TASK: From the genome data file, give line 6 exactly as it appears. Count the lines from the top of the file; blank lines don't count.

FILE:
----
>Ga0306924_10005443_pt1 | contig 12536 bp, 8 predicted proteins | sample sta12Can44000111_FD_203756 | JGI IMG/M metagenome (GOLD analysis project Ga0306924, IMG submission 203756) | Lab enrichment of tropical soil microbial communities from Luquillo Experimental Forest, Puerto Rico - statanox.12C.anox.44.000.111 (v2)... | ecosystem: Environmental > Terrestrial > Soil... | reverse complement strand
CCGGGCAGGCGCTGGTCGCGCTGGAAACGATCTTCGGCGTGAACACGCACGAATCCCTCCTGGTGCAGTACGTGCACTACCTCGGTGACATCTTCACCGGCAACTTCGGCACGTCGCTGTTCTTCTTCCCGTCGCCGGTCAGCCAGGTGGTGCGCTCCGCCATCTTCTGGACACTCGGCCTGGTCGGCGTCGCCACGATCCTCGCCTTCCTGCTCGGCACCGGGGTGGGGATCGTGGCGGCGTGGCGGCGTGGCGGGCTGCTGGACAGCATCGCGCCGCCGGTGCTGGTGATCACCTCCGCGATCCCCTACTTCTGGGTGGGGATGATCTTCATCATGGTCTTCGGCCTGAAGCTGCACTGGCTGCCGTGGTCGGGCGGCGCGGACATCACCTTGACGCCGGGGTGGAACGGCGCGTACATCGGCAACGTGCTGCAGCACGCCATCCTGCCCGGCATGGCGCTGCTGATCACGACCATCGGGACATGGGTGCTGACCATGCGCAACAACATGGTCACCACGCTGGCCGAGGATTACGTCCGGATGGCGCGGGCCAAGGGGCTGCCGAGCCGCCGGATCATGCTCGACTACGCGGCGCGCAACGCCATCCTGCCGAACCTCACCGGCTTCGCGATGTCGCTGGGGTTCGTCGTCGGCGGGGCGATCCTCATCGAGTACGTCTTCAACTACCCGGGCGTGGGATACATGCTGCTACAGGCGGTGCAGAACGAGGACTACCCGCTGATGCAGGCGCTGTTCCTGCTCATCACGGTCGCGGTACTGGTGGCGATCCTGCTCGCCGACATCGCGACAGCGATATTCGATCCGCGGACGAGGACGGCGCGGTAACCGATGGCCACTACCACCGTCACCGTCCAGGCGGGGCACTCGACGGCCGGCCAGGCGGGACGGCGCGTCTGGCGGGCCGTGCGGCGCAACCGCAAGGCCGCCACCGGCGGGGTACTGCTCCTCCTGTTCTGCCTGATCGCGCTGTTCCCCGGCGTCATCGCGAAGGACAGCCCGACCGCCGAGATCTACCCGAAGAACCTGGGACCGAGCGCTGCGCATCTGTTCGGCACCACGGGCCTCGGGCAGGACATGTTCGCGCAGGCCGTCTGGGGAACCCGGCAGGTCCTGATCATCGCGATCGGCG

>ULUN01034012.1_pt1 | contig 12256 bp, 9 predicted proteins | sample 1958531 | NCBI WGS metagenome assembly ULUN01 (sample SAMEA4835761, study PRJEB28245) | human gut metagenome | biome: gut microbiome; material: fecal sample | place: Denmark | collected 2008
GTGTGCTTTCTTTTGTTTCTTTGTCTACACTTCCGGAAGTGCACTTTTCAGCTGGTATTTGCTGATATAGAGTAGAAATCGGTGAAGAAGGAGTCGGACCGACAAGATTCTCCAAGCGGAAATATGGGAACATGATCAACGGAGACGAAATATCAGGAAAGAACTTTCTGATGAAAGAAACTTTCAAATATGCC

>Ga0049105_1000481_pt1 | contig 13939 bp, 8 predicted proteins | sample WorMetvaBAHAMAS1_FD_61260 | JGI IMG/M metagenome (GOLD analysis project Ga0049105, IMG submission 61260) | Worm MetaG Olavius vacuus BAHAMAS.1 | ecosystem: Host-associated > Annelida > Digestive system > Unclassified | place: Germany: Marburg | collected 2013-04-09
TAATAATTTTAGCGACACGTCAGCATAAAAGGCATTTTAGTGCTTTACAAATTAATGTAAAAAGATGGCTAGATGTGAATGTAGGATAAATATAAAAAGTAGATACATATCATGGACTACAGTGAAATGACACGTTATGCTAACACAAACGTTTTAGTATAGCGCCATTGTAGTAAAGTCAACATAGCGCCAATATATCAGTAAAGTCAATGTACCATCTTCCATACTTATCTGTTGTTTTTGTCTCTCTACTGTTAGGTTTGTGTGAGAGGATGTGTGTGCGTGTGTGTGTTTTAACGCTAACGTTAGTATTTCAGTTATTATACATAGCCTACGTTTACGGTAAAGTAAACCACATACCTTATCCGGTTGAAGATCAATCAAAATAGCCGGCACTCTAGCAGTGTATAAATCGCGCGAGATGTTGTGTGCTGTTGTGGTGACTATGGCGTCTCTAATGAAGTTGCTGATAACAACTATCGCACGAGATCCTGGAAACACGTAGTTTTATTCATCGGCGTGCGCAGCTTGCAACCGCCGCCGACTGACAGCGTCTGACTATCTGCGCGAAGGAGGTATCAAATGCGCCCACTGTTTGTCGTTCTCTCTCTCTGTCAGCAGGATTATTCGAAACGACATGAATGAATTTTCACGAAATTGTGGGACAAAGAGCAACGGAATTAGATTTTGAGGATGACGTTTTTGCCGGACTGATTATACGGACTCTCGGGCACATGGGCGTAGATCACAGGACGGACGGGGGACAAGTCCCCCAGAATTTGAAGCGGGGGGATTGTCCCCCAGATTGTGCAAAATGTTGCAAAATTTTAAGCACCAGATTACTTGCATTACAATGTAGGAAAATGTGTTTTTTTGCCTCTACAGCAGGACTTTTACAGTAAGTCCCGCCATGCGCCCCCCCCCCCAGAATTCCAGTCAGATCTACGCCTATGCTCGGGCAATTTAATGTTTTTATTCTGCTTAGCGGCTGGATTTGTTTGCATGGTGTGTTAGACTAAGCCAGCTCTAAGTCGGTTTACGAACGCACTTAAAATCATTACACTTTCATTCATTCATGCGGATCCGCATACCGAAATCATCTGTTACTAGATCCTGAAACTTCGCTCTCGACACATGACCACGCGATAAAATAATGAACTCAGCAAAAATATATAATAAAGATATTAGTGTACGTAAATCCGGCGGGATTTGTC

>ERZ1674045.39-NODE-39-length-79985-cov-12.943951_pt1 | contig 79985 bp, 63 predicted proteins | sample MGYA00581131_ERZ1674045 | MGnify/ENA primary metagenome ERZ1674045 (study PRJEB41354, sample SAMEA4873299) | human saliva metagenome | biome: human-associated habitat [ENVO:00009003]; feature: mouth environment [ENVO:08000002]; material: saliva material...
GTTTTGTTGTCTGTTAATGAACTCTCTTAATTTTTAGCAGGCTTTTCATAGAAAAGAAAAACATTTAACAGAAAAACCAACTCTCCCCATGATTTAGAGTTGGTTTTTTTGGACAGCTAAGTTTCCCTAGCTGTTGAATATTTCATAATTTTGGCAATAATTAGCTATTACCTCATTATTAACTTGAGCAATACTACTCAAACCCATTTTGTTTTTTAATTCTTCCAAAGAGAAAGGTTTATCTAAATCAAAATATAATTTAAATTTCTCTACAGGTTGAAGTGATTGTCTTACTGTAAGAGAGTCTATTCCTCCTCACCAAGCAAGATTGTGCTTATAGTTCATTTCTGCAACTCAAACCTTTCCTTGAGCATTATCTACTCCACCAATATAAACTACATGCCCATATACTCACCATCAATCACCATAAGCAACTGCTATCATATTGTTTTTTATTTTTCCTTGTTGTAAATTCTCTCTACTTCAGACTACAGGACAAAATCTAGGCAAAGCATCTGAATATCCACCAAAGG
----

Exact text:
TAATAATTTTAGCGACACGTCAGCATAAAAGGCATTTTAGTGCTTTACAAATTAATGTAAAAAGATGGCTAGATGTGAATGTAGGATAAATATAAAAAGTAGATACATATCATGGACTACAGTGAAATGACACGTTATGCTAACACAAACGTTTTAGTATAGCGCCATTGTAGTAAAGTCAACATAGCGCCAATATATCAGTAAAGTCAATGTACCATCTTCCATACTTATCTGTTGTTTTTGTCTCTCTACTGTTAGGTTTGTGTGAGAGGATGTGTGTGCGTGTGTGTGTTTTAACGCTAACGTTAGTATTTCAGTTATTATACATAGCCTACGTTTACGGTAAAGTAAACCACATACCTTATCCGGTTGAAGATCAATCAAAATAGCCGGCACTCTAGCAGTGTATAAATCGCGCGAGATGTTGTGTGCTGTTGTGGTGACTATGGCGTCTCTAATGAAGTTGCTGATAACAACTATCGCACGAGATCCTGGAAACACGTAGTTTTATTCATCGGCGTGCGCAGCTTGCAACCGCCGCCGACTGACAGCGTCTGACTATCTGCGCGAAGGAGGTATCAAATGCGCCCACTGTTTGTCGTTCTCTCTCTCTGTCAGCAGGATTATTCGAAACGACATGAATGAATTTTCACGAAATTGTGGGACAAAGAGCAACGGAATTAGATTTTGAGGATGACGTTTTTGCCGGACTGATTATACGGACTCTCGGGCACATGGGCGTAGATCACAGGACGGACGGGGGACAAGTCCCCCAGAATTTGAAGCGGGGGGATTGTCCCCCAGATTGTGCAAAATGTTGCAAAATTTTAAGCACCAGATTACTTGCATTACAATGTAGGAAAATGTGTTTTTTTGCCTCTACAGCAGGACTTTTACAGTAAGTCCCGCCATGCGCCCCCCCCCCCAGAATTCCAGTCAGATCTACGCCTATGCTCGGGCAATTTAATGTTTTTATTCTGCTTAGCGGCTGGATTTGTTTGCATGGTGTGTTAGACTAAGCCAGCTCTAAGTCGGTTTACGAACGCACTTAAAATCATTACACTTTCATTCATTCATGCGGATCCGCATACCGAAATCATCTGTTACTAGATCCTGAAACTTCGCTCTCGACACATGACCACGCGATAAAATAATGAACTCAGCAAAAATATATAATAAAGATATTAGTGTACGTAAATCCGGCGGGATTTGTC